Covid death toll could hit 220,000 before the pandemic is over, Sage warns

THE Covid death toll could hit 220,000 in the pandemic fallout, according to Sage documents.

New official estimates show 161,000 Brits could have died by the end of next month, including 120,000 struck down directly by the bug.

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Experts also warned of a mortality time-bomb sparked by the virus – with cancer treatments delayed, job losses and mental health problems due to lockdown.

They fear this could impact the next 50 years, with Sage papers published today estimating up to 61,000 extra deaths directly due to the shutdowns.

Leading scientists wrote: "Evidence suggests that the recession resulting from Covid-19 and restrictions on activities could have large effects on lives through unemployment, mental health, decreases in income and wealth and increased financial and employment uncertainty.”  

But a Government source pointed out this model didn’t outline what the death toll would have been if the country had not been plunged into restrictions.

They also added the negative effects of the lockdowns, and damage to the economy, had been expected to be bad.

The UK topped 100,000 Covid deaths this week, with a Sage adviser warning we would likely see at least 150,000 in total.

Appearing on BBC Newsnight, Professor Calum Semple said: "It would really not surprise me if we're looking at another 40,000 or 50,000 deaths before this burns out.

"The deaths on the way up are likely to be mirrored by deaths on the way down and each one again is a tragedy and each one represents also probably four or five people that survive but are damaged by Covid."


This week Prime Minister Boris Johnson said: "I'm sorry to have to tell you that today the number of deaths recorded from Covid in the UK has surpassed 100,000.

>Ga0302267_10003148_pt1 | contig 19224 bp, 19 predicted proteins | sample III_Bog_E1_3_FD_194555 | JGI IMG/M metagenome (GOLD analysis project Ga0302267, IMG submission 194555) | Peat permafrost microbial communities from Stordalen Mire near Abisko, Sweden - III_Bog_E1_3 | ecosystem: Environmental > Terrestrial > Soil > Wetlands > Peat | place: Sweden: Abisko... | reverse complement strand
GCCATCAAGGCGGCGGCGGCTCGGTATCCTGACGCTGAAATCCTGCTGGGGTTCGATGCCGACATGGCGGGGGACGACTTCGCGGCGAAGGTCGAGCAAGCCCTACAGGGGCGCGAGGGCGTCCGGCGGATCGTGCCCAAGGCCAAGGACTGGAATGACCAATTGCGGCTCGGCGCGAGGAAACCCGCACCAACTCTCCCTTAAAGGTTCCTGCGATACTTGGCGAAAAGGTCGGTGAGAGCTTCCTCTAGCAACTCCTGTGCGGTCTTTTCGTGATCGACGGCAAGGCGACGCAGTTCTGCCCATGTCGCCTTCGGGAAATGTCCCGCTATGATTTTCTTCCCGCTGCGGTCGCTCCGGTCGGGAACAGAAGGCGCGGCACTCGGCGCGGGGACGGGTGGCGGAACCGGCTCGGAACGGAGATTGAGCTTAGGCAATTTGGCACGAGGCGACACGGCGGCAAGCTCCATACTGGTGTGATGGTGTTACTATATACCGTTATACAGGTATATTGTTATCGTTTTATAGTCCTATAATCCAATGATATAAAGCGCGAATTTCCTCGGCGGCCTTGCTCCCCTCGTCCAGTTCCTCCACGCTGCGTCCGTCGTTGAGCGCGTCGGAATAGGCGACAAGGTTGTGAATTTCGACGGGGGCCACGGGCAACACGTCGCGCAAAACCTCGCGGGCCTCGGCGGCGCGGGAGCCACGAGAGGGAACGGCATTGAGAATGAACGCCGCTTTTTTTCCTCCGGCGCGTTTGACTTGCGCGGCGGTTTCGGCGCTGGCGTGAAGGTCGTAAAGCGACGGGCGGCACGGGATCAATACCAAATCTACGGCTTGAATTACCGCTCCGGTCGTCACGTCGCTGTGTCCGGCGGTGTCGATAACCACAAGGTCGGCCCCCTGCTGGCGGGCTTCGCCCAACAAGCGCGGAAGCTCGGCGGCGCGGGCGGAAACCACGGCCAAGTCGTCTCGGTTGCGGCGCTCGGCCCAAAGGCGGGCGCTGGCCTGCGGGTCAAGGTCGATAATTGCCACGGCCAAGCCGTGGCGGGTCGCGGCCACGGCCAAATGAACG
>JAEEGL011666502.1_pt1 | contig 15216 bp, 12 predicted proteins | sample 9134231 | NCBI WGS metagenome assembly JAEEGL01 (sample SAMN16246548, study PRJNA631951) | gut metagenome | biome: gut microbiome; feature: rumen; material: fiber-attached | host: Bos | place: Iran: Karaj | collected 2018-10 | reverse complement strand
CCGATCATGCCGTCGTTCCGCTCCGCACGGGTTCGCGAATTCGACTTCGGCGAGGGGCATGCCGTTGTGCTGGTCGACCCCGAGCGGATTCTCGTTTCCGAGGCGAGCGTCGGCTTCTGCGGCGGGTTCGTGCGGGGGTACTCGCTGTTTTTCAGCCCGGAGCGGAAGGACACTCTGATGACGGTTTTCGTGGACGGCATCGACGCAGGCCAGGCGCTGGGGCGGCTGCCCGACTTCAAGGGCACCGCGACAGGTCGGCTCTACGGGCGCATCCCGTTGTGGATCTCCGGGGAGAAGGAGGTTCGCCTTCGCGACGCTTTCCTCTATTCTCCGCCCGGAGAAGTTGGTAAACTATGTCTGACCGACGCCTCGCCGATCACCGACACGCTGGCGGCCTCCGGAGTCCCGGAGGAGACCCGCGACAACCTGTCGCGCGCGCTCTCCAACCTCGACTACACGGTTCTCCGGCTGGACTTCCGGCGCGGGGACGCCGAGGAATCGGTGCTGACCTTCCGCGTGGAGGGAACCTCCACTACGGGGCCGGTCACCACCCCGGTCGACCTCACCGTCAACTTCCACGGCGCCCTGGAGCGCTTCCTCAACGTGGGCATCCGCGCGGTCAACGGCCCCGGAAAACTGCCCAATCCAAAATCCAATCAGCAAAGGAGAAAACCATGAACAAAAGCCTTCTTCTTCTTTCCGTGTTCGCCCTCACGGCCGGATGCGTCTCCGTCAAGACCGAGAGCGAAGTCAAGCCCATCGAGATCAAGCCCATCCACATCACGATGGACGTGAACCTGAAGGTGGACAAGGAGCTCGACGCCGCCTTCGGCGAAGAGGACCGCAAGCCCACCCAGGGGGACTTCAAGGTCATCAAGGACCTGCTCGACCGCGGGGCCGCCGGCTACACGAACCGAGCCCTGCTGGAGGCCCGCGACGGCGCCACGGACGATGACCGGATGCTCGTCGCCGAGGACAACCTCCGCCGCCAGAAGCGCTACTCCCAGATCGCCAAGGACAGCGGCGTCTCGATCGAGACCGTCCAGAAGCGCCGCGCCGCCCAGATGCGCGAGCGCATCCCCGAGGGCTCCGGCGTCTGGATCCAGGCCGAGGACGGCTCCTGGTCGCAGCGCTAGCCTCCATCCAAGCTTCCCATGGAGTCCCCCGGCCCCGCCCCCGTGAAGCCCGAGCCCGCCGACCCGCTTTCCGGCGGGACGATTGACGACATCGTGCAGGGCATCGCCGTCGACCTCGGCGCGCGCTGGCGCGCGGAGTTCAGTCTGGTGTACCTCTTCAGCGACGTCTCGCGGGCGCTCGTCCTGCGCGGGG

"It's hard to compute the sorrow contained in that grim statistic – the years of life lost, the family gatherings not attended, and for so many relatives, the missed chance even to say goodbye.

"I offer my deepest condolences to everyone who has lost a loved one."

It comes as Britain's official coronavirus R rate has stalled, new estimates show today, but may have dropped to 0.6 in London.

The R rate – which represents the number of people an infected person will pass Covid onto – is now between 0.7 and 1.1, Sage said today.

And in good news it was revealed today the first Covid vaccine that needs only one shot is up to 72 per cent effective.

The Government has already ordered 30million doses of the game changing vaccination, developed by pharma giants Johnson & Johnson.

Trials in the US found the jab was 72 per cent effective, while those in South Africa – where the new and more contagious strain is prevalent – found it was 57 per cent effective.

The company also found the vaccine is up to 85 per cent effective in preventing the most serious coronavirus symptoms.


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